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Teaching Tolerance magazine examines how teachers can be effective allies for students

Teachers can be powerful allies for students by ensuring that they feel respected and safe at school regardless of their race, religion, socioeconomic status, LGBT identity or other identity, but it isn’t always an easy task, according to the latest issue of the Southern Poverty Law Center’s Teaching Tolerance magazine, released this week.

The issue’s cover story, “Anatomy of an Ally,” looks at how by investigating their own biases, privileges and blind spots, educators can ensure students’ voices are heard at school. The feature also examines how to navigate difficult discussions with fellow teachers and administrators that are sometimes necessary to create schools where all students feel welcome.

“All educators eventually find themselves in a position where they have an opportunity to stand up for a student or colleague,” said Maureen Costello, director of Teaching Tolerance. “Unfortunately, potential allies sometimes remain silent because speaking out can be difficult and intimidating. Committing yourself and preparing to become an ally not only allows you to take a stand against bias, but to be a safe person at school who affirms everyone’s identity.”

Other stories also examine how teachers can be effective allies. “Teaching at the Intersections” explores how students are more than their most visible identities. Intersecting identities, such as race, gender, religion and class, all shape a student’s experiences. Recognizing a student’s various identities – and how they are affected by them – can help educators reach students in the classroom.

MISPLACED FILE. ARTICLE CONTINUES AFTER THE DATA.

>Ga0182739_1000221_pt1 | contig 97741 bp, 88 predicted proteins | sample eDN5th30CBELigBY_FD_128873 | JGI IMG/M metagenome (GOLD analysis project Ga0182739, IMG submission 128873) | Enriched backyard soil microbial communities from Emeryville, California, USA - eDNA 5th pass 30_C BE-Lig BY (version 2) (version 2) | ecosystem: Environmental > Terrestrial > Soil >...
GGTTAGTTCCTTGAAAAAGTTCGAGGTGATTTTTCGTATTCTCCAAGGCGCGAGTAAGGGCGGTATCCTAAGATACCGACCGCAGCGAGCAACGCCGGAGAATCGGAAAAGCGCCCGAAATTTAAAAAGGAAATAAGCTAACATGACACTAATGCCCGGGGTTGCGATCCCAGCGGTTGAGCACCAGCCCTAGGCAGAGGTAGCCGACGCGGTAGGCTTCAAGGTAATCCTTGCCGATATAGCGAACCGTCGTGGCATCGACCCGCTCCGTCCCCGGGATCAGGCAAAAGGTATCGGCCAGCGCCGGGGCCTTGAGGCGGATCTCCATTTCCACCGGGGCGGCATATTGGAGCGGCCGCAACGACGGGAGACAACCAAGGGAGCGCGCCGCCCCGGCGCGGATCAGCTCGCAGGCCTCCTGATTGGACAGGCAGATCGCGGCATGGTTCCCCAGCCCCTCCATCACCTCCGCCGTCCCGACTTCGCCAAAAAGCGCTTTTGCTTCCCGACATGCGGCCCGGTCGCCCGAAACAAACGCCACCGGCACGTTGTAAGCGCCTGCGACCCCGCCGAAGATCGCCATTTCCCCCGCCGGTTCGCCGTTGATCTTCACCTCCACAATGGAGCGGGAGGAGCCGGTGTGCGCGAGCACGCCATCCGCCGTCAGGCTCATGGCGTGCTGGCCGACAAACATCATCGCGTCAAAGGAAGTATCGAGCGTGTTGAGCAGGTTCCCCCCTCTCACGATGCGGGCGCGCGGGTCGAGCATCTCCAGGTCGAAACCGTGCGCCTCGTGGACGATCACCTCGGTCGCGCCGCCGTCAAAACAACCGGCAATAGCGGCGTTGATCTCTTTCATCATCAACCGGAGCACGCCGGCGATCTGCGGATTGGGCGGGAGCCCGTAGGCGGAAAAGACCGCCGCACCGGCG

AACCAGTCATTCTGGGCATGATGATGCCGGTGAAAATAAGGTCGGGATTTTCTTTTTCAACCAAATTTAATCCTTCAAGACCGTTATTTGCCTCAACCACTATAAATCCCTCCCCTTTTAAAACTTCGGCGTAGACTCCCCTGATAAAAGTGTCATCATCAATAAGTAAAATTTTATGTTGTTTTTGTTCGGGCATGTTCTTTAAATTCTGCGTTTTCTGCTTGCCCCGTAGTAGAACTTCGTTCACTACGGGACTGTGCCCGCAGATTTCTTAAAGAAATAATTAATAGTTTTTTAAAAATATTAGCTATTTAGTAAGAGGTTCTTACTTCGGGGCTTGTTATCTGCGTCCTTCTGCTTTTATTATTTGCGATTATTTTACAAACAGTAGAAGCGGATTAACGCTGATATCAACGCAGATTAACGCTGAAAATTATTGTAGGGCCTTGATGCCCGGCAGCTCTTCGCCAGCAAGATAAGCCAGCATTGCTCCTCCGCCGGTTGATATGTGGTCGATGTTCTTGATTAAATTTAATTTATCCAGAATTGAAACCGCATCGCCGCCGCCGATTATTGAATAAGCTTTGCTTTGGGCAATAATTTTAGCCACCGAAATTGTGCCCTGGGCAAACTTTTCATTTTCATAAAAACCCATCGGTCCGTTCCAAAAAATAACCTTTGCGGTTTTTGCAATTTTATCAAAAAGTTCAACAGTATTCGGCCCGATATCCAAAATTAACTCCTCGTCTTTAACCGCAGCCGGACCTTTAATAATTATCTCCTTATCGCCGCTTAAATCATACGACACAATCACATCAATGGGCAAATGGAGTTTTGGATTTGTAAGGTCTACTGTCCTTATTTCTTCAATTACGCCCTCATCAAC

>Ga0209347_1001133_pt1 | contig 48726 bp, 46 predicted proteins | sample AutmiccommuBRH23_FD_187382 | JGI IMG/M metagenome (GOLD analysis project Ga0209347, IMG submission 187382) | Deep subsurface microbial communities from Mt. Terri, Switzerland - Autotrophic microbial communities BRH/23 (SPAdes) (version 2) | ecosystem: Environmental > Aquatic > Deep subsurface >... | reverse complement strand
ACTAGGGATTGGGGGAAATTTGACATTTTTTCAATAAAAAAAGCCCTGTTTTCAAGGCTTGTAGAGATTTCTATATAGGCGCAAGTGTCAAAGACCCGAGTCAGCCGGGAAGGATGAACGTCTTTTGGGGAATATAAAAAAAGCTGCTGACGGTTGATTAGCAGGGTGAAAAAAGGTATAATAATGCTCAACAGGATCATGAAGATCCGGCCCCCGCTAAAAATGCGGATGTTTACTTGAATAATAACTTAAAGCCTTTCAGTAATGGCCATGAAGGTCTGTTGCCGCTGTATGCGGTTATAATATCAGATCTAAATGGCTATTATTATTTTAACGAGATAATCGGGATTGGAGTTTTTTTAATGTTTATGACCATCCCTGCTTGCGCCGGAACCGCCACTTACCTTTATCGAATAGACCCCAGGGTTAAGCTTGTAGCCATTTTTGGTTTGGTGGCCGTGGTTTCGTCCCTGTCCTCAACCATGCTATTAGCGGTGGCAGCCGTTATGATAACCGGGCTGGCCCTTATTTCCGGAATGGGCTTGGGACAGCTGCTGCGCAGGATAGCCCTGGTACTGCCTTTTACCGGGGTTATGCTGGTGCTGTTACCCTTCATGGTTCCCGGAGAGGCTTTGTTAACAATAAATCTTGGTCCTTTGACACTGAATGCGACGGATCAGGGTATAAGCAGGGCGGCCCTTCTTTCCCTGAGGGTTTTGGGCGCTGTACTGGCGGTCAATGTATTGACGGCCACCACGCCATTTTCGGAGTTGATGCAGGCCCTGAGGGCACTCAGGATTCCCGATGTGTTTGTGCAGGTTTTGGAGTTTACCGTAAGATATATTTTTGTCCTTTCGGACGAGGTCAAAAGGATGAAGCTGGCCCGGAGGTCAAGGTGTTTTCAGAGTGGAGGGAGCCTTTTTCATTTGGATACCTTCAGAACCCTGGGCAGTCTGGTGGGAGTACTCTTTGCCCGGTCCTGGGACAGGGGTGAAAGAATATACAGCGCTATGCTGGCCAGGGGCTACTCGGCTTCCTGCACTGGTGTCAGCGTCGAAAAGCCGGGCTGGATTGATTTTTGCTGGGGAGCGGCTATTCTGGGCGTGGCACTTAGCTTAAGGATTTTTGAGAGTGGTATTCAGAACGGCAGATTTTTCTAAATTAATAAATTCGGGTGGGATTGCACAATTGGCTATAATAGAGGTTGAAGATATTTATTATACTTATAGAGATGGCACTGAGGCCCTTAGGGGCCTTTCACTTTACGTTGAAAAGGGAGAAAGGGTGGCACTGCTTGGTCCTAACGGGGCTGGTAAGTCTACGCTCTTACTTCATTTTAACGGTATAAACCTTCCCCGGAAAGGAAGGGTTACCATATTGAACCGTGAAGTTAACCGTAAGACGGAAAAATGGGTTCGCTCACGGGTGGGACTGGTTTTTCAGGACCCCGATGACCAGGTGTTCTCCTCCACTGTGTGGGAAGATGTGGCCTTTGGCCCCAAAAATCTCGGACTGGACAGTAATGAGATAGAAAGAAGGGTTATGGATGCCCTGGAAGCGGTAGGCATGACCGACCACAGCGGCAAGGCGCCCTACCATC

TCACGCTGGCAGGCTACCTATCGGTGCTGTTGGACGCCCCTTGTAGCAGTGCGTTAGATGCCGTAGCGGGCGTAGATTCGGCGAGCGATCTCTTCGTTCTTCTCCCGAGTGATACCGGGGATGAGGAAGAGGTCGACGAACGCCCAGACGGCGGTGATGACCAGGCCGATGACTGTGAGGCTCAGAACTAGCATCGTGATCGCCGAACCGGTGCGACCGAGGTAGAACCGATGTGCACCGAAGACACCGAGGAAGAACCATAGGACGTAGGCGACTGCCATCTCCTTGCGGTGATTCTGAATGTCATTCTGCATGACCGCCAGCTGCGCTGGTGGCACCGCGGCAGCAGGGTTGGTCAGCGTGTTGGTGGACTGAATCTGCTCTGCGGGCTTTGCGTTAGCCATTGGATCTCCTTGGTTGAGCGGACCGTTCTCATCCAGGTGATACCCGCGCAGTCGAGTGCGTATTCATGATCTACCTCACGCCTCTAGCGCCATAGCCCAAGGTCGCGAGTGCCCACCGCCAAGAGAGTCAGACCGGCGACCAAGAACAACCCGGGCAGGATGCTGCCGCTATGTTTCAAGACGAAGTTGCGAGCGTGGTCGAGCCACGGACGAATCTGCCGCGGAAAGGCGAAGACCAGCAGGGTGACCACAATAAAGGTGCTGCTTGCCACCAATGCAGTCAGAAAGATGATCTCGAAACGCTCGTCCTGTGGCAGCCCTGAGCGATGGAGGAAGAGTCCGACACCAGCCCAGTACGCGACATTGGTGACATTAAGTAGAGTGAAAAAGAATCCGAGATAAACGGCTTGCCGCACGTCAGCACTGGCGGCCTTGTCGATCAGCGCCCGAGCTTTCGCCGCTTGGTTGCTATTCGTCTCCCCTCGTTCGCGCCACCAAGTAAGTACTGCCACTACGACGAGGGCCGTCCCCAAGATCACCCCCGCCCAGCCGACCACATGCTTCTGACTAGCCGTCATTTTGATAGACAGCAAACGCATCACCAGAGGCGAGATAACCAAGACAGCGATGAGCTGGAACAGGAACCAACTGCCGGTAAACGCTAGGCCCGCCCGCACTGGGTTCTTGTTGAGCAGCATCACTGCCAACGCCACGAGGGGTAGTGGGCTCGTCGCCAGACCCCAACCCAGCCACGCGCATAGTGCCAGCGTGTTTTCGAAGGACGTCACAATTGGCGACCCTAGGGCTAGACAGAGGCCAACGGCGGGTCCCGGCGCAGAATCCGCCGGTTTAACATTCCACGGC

The story includes an online video explaining terms associated with the concept of intersectionality. Teaching Tolerance also offers an on-demand webinar on the topic.

The New Sex Ed” explores a more inclusive model of sex education that is gaining popularity. The new approach helps prevent some students, such as LGBT students, from being excluded and left uninformed. “Being There for Nonbinary Youth” looks at how educators can support transgender students.

The Summer 2016 digital issue also examines a significant milestone in American civil rights history that has been largely left out of classroom lessons. “Browder v. Gayle” looks at the lawsuit that desegregated public transportation 60 years ago. The story includes an online video featuring the son of plaintiff Aurelia Browder.

Teaching Tolerance magazine, published three times a year, is the nation’s leading journal serving educators on diversity issues. It is distributed free of charge to more than 410,000 educators nationwide.